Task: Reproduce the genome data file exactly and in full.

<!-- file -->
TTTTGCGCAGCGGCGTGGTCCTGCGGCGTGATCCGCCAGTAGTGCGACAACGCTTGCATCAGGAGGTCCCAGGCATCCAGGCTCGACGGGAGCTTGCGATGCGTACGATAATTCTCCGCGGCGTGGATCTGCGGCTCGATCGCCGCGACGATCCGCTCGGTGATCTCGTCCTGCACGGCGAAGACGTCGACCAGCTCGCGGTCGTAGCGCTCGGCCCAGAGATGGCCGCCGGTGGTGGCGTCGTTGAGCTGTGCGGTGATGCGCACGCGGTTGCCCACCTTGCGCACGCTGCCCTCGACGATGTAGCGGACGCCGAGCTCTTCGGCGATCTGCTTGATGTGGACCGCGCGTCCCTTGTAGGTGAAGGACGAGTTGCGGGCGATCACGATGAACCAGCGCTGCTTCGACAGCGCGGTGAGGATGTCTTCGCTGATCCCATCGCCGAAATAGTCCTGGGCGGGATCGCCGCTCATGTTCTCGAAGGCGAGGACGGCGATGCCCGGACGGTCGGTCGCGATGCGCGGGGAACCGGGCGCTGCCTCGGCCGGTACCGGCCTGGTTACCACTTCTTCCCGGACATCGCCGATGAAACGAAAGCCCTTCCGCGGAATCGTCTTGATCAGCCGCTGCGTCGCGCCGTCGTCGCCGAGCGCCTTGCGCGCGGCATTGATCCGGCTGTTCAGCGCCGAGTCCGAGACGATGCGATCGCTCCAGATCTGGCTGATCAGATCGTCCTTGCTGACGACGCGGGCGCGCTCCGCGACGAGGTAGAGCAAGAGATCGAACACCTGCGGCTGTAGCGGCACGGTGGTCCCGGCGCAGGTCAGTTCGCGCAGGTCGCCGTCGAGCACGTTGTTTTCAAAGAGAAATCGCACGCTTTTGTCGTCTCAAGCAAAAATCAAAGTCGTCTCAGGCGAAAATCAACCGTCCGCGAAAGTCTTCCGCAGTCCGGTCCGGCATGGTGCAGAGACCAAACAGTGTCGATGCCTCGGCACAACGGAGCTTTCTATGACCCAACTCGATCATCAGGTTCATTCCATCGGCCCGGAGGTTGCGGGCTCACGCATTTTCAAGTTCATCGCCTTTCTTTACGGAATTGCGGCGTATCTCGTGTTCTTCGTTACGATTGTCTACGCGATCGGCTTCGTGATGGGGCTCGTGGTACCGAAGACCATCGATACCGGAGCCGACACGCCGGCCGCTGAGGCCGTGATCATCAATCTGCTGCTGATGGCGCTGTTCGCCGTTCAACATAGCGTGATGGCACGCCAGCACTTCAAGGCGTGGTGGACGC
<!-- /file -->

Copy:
TTTTGCGCAGCGGCGTGGTCCTGCGGCGTGATCCGCCAGTAGTGCGACAACGCTTGCATCAGGAGGTCCCAGGCATCCAGGCTCGACGGGAGCTTGCGATGCGTACGATAATTCTCCGCGGCGTGGATCTGCGGCTCGATCGCCGCGACGATCCGCTCGGTGATCTCGTCCTGCACGGCGAAGACGTCGACCAGCTCGCGGTCGTAGCGCTCGGCCCAGAGATGGCCGCCGGTGGTGGCGTCGTTGAGCTGTGCGGTGATGCGCACGCGGTTGCCCACCTTGCGCACGCTGCCCTCGACGATGTAGCGGACGCCGAGCTCTTCGGCGATCTGCTTGATGTGGACCGCGCGTCCCTTGTAGGTGAAGGACGAGTTGCGGGCGATCACGATGAACCAGCGCTGCTTCGACAGCGCGGTGAGGATGTCTTCGCTGATCCCATCGCCGAAATAGTCCTGGGCGGGATCGCCGCTCATGTTCTCGAAGGCGAGGACGGCGATGCCCGGACGGTCGGTCGCGATGCGCGGGGAACCGGGCGCTGCCTCGGCCGGTACCGGCCTGGTTACCACTTCTTCCCGGACATCGCCGATGAAACGAAAGCCCTTCCGCGGAATCGTCTTGATCAGCCGCTGCGTCGCGCCGTCGTCGCCGAGCGCCTTGCGCGCGGCATTGATCCGGCTGTTCAGCGCCGAGTCCGAGACGATGCGATCGCTCCAGATCTGGCTGATCAGATCGTCCTTGCTGACGACGCGGGCGCGCTCCGCGACGAGGTAGAGCAAGAGATCGAACACCTGCGGCTGTAGCGGCACGGTGGTCCCGGCGCAGGTCAGTTCGCGCAGGTCGCCGTCGAGCACGTTGTTTTCAAAGAGAAATCGCACGCTTTTGTCGTCTCAAGCAAAAATCAAAGTCGTCTCAGGCGAAAATCAACCGTCCGCGAAAGTCTTCCGCAGTCCGGTCCGGCATGGTGCAGAGACCAAACAGTGTCGATGCCTCGGCACAACGGAGCTTTCTATGACCCAACTCGATCATCAGGTTCATTCCATCGGCCCGGAGGTTGCGGGCTCACGCATTTTCAAGTTCATCGCCTTTCTTTACGGAATTGCGGCGTATCTCGTGTTCTTCGTTACGATTGTCTACGCGATCGGCTTCGTGATGGGGCTCGTGGTACCGAAGACCATCGATACCGGAGCCGACACGCCGGCCGCTGAGGCCGTGATCATCAATCTGCTGCTGATGGCGCTGTTCGCCGTTCAACATAGCGTGATGGCACGCCAGCACTTCAAGGCGTGGTGGACGC